Flexible Dieting: Have Your Cake And Eat It Too
When thinking of “dieting” most men think of small portions and bland food. Lowering caloric intake by eating healthy foods like salads can lead to weight loss over time, but many dieting fads are restrictive and boring. These diets can leave men feeling deprived even with incorporated “cheat days”. Severe restrictions of enjoyable foods set men up for failure. One dieting program that has produced considerable results for weight loss while gaining lean muscle is flexible dieting.
What is flexible dieting?
Used by many bodybuilders, flexible dieting is counting macronutrients and calorie intake to achieve weight loss or gain. Macronutrients are the basic nutritional components, they are: protein, carbohydrates, and fat. These three basic nutrients provide energy in the form of calories and the building blocks your body needs. To lose weight you have to eat fewer calories than your body burns, there’s no escaping this. However, as long as it’s within your macronutrient and calorie target, foods such as doughnuts, french fries, and pizza can all be eaten with flexible dieting. The key will be to make up the balance elsewhere in the day. For example, if you eat a pizza for lunch (which is high in fat and carbs) you can make it up at dinner by eating chicken breast with veggies (high in protein). At the end of the day, you will still be in a calorie deficit and you will have eaten a balanced nutrient mix (no one meal needs to be balanced, as long as the day is balanced).
“a deficit of 500 calories each day results in a 3,500 calorie deficit each week, which happens to be equal to 1 pound of fat”
For overall well-being, consuming nutrient-rich foods is vital. Many followers of flexible dieting follow the 80/20 rule of thumb. 80% of your calorie intake comes from unprocessed, nutrient-rich foods like vegetables, fruits, and meat. 20% comes from foods that many think are unhealthy, such as ice cream, french fries, and pizza. If you live a fast-paced lifestyle and frequently eat fast food, you can continue to do so as long as you consume fewer calories than you burn and balance your macronutrients with your meals at home.
Most diets promote claims of losing weight in a certain amount of days. The flexible diet is about sustainable results you can maintain. It does not focus on losing weight rapidly, or crash dieting which will end in failure. Flexible dieting overtime is not a diet, but a long-term habit. Focusing on regular counting of macronutrients and being in caloric deficit aids in reaching body composition goals and is flexible enough to fit any lifestyle.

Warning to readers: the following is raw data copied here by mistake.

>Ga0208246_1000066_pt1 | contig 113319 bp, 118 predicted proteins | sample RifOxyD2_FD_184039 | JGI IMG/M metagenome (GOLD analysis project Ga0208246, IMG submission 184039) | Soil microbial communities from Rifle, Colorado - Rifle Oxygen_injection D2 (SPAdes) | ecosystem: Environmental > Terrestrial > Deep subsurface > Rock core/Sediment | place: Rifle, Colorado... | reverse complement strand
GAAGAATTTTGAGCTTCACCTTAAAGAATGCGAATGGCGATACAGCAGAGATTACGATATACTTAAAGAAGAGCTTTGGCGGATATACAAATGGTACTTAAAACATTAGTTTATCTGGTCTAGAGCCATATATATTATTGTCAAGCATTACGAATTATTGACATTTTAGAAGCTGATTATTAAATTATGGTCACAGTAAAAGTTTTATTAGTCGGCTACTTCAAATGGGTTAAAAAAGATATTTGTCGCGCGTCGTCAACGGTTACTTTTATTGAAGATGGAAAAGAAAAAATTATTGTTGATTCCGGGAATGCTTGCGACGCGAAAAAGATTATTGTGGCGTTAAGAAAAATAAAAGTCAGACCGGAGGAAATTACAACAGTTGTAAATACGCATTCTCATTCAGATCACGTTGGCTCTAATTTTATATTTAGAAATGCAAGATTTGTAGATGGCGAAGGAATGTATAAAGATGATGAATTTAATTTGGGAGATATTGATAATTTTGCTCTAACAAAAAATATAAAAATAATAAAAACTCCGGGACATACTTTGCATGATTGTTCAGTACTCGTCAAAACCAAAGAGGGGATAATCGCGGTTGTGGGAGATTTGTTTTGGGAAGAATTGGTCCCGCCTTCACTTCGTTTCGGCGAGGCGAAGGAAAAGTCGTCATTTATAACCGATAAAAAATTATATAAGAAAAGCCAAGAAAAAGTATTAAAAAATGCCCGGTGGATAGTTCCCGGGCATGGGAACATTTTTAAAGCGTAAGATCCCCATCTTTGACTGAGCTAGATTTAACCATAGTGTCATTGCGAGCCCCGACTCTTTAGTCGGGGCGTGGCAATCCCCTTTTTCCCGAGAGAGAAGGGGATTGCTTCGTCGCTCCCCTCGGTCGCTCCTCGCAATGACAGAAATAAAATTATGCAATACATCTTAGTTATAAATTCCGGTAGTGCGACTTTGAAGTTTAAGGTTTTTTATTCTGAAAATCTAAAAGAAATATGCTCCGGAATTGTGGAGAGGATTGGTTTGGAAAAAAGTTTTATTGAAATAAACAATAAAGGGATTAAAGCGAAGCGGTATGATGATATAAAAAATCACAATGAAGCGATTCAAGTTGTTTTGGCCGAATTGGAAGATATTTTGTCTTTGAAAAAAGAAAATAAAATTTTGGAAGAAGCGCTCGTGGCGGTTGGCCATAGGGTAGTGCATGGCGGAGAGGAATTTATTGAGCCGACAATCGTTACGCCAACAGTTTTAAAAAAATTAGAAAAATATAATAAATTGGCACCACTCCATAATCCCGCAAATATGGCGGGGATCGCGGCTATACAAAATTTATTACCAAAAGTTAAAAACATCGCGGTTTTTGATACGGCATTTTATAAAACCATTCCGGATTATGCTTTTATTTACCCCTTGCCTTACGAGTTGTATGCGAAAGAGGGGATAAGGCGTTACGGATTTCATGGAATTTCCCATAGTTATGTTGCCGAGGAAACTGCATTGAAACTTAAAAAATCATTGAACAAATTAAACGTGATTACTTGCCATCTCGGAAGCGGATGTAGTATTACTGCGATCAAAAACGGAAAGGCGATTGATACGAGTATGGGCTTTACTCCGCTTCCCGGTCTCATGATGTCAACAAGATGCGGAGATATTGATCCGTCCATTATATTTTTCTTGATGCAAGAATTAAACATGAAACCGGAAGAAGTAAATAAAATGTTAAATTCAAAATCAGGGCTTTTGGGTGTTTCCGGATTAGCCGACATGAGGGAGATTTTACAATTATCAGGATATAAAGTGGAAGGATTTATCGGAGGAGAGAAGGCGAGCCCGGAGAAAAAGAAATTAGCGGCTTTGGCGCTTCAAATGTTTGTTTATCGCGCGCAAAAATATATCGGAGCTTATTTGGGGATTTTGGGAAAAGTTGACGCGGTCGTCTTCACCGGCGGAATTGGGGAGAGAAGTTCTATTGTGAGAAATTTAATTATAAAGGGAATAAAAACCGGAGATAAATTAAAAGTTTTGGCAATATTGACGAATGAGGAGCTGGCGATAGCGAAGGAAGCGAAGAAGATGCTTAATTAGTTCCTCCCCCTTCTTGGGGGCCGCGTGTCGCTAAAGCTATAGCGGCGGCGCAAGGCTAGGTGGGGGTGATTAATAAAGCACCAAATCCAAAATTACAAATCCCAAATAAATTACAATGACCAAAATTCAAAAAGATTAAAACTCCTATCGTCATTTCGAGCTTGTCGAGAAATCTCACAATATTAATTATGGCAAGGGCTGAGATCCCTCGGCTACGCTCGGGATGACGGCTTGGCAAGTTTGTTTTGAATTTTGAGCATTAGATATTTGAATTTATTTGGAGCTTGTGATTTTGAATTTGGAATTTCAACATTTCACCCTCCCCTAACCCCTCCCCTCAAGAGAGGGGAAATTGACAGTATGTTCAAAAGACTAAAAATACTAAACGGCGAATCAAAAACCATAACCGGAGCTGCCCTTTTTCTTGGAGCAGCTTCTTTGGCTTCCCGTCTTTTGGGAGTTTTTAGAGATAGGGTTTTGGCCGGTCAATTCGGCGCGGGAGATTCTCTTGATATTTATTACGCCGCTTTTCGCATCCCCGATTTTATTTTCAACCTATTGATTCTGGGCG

How to get started
I’m going to explain the basics of all the counting. It might seem like a lot of work, but stick with me, because at the end I’ll show you a shortcut to make it super easy.
1. Calculate your TDEE
TDEE stands for total daily energy expenditure. This number is based on your weight and amount of exercise. To lose weight, you need to consume fewer calories than your body burns. To calculate your caloric deficit, multiple your total body weight in pounds by 12. For example, if your current weight is 220 pounds, your calorie intake is 2,640 calories per day. That means that if you ate 2,640 calories every day you would stay at 220 pounds. The difference between that and any number below (say 2,140) is your calorie deficit. A good calorie deficit number is 500; a deficit of 500 calories each day results in a 3,500 calorie deficit each week, which happens to be equal to 1 pound of fat! After 1 month, you would have lost 4 pounds, not bad!
2. Calculate your macronutrients
Macronutrients of protein, fat, and carbohydrates make up the majority of a diet. Each gram of macronutrient has a calorie value.
1 Gram of protein=4 calories
1 Gram of carbohydrate=4 calories
1 Gram of fat=9 calories
Now, this is the important part: you need to keep your macronutrients in balance. Firstly, because it’s the healthy thing to do, and secondly, if you don’t you risk freaking your body out and gaining weight. You might change these ratios depending on what your specific goal is (maybe you want to gain muscle) but a good starting point for weight loss is:
35% of calories come from protein
35% of calories come from carbohydrates
and 30% from fat
3. Measure and track
Many men underestimate how many calories they consume each day. To avoid underestimating, it’s imperative to measure foods. You can measure foods by weighing them, reading the nutritional facts and measuring with measuring cups. Using such items ensures the correct count of protein, carbohydrates, fat, and overall calories consumed.
Normally you would keep a food journal that you would have to lug around with you all day. Thankfully, we live in the 21st century and there are apps that are designed to do all the hard work for you (including the measuring). I personally use MyFitnessPal. It has a massive database of just about everything, from Dominos to Nandos. If you’re eating out just search the name of the dish and the restaurant, it’ll be there. Click it, and the app will automatically log it for you, along with all the macronutrients. When shopping, you can simply scan the barcodes and it will know exactly what you’re eating. Then instead of measuring out how many grams of chicken breast, you can simply mark “half of this package of chicken”.
1) Log everything. Had a beer with mates? Log it. Juice with breakfast? Log it. Using an app makes it so easy, that you have no excuse not to.
2) The goal here is long-term, so if a 500 calorie deficit is too hard, make it 300 or 200. It’ll take longer, but it’s better to take longer to get to your goal than to burn out and never get there.
3) If you want a 500 calorie deficit, consider adding in some exercise. 20 minutes on a bicycle will burn about 250 calories, that means you only need to cut 250 calories out of your diet.